Veterans Health Care and Benefits Become Flash Points in Debate over Debt Ceiling and Spending Cuts

Then U.S. House of Representatives Minority Leader Kevin McCarthy
Then U.S. House of Representatives Minority Leader Kevin McCarthy listens to a strategic brief during a congressional delegation visit, Mihail Kogalniceanu Air Base, Romania, April 11, 2022. (U.S. Army Photo by Pfc. Joshua Linfoot, 5th Mobile Public Affairs Detachment.)

The Department of Veterans Affairs is warning that a Republican proposal to cap government spending could slash medical services for veterans and slow benefits payments.

The statement outlining potential consequences of funding cuts was released by the department Friday as the messaging battle heats up ahead of an expected vote in the House this week on a GOP plan to raise the amount of money the nation can borrow to pay its bills in exchange for steep spending cuts.

The GOP proposal does not specifically cut VA funding, but it would place a cap on the overall amount of money the government can spend, leaving it to the Appropriations Committee to determine later which departments would get cuts and which ones wouldn't.

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The VA's list of problems caused by the cap is based on an estimate of a 22% cut, using the assumption that Pentagon funding stays flat while overall government funding levels for 2024 are capped at 2022 levels.

With a group of House Republicans vowing that Pentagon spending would be safe from cuts, the Biden administration has been warning of sharp reductions elsewhere in the budget, including spending for veterans services.

"While the president's budget details a plan to honor our country's sacred obligation to care for America's veterans, their families, caregivers, and survivors, the proposal to cut a broad range of critical programs by 22% would threaten critical services for veterans -- both at VA and across the federal government," the VA said in its Friday statement.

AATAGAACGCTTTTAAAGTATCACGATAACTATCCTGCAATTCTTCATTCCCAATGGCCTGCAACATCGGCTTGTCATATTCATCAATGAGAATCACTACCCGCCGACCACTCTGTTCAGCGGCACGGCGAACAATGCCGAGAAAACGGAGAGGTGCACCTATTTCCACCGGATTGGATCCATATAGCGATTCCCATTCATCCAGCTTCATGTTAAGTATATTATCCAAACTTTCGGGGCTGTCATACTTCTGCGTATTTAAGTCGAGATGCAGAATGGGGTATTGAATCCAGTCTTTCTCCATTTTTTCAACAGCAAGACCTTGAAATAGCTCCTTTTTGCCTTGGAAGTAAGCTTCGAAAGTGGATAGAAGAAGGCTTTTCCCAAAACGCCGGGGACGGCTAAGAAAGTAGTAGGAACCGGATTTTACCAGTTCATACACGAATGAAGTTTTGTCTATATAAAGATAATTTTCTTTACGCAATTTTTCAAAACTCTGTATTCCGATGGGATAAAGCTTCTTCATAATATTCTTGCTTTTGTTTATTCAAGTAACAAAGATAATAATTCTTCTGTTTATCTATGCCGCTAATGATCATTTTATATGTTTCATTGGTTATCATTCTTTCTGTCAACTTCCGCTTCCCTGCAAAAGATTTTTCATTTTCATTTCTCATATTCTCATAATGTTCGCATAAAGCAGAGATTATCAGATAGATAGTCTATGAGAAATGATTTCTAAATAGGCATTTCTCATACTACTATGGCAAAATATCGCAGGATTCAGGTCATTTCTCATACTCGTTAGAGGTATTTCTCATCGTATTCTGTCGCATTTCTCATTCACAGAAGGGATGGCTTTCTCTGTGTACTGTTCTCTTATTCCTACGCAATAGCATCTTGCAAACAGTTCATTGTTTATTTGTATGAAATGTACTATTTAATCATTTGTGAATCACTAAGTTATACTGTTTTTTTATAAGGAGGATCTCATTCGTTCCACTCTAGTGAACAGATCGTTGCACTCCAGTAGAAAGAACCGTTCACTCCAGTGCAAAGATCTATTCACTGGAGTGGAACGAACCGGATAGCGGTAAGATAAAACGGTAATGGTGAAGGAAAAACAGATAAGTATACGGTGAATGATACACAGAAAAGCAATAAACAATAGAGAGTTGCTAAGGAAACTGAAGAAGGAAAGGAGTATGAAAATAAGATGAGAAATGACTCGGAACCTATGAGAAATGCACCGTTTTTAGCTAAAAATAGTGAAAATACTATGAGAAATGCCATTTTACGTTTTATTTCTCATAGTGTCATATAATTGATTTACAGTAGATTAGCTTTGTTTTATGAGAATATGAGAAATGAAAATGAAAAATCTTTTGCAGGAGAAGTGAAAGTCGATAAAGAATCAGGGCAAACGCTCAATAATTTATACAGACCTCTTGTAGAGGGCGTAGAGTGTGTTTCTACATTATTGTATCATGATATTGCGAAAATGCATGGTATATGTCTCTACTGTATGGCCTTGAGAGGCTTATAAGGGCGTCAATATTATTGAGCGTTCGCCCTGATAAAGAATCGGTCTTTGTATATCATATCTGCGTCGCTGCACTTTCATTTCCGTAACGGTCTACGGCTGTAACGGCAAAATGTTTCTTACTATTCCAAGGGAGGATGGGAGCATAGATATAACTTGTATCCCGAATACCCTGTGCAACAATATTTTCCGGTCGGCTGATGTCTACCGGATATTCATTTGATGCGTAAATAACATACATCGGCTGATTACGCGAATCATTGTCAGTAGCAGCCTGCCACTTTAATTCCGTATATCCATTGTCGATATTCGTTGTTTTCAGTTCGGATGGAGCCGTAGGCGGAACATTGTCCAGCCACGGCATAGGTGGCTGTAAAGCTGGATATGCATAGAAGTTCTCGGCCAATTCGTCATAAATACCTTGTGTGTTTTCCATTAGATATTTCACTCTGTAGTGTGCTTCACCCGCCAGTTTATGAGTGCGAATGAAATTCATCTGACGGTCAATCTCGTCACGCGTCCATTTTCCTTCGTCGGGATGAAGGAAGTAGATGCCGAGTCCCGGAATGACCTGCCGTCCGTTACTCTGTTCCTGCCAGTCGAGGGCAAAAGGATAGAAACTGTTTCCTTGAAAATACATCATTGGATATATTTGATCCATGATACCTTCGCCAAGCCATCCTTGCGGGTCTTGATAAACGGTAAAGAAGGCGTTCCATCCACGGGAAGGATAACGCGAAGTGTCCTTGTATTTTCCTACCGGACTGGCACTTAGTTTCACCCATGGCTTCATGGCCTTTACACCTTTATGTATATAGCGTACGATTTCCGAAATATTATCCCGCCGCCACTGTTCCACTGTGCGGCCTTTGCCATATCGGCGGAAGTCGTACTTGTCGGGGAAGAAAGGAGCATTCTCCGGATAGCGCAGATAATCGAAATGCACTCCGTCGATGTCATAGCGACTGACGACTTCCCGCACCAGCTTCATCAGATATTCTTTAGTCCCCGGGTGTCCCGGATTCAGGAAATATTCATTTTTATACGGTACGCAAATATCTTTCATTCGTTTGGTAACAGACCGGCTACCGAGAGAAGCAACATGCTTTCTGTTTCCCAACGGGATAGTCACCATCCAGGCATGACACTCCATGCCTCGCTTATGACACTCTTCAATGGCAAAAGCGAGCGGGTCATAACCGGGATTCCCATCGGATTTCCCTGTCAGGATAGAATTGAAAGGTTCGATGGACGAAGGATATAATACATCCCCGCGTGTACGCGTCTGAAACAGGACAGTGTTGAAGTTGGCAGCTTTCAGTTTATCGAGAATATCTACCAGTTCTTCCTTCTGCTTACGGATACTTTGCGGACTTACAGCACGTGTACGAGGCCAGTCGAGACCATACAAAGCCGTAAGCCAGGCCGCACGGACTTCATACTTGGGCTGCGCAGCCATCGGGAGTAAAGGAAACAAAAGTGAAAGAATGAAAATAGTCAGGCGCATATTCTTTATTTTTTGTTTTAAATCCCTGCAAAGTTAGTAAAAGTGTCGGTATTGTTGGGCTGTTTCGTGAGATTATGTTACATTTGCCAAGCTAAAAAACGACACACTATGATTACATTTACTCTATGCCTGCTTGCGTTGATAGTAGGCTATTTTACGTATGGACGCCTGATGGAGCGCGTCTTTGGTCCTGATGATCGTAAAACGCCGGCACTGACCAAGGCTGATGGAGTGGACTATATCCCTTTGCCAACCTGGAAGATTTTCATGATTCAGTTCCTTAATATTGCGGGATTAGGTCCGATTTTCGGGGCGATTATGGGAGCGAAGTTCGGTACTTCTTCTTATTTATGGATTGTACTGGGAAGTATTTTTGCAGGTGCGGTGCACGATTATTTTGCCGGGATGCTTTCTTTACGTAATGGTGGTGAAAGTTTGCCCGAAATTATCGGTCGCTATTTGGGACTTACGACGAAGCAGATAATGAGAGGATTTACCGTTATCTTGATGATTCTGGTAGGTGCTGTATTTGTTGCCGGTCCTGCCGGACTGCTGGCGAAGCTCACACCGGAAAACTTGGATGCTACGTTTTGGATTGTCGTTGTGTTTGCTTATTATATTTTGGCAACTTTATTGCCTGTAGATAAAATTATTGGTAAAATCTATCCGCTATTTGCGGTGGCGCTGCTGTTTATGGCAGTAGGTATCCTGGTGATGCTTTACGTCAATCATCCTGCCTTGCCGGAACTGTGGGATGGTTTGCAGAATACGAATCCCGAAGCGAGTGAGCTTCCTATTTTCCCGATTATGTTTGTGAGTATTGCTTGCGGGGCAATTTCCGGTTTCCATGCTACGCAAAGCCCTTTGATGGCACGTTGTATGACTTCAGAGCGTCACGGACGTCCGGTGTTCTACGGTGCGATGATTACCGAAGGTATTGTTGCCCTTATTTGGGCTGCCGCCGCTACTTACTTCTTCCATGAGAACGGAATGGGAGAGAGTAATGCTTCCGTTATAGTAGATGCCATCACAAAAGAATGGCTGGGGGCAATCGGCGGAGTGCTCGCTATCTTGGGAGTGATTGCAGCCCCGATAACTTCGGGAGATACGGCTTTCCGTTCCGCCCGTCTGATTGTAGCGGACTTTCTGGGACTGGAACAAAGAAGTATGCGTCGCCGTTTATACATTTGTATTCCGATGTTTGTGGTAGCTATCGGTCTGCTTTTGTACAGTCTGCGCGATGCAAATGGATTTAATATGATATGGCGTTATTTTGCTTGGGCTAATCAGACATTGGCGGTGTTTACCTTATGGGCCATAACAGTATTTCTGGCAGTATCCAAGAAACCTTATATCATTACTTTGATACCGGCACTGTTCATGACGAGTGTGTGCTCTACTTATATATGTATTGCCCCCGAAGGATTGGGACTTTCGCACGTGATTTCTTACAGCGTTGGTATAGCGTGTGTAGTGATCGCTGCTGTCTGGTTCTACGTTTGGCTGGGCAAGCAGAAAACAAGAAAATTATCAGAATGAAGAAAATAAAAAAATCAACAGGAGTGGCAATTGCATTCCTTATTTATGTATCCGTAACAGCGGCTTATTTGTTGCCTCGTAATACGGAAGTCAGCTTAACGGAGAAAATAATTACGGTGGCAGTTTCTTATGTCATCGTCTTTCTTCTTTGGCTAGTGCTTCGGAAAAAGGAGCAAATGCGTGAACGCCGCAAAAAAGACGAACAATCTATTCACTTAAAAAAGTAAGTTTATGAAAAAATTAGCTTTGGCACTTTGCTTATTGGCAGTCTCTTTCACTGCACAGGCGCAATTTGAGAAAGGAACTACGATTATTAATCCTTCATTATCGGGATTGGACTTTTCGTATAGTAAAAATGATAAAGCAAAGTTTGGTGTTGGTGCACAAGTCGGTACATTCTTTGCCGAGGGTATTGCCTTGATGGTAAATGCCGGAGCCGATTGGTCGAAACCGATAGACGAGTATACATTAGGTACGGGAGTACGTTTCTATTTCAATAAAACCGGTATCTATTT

The statement amplifies warnings the administration has previously issued, including in a letter VA Secretary Denis McDonough sent to House Appropriations Committee Democrats last month.

The VA projected the cut would translate into the agency being able to handle 30 million fewer outpatient visits than planned and eliminating 81,000 jobs across the Veterans Health Administration. It would also mean cutting 6,000 staff members from the Veterans Benefits Administration, which in turn would increase the disability claims backlog by an estimated 134,000 claims, the statement said.

Other fallout could include hindering access to telehealth by cutting funding for IT infrastructure, slashing up to $565 million for major construction projects to update aging hospitals, and laying off about 500 staffers in the VA's National Cemetery Administration.

The department argued that broader spending cuts would also affect veterans who rely on government assistance, such as housing vouchers for those at risk of homelessness, food stamps for those suffering from food insecurity, and Health and Human Services mental health programs used by veterans not enrolled in VA care.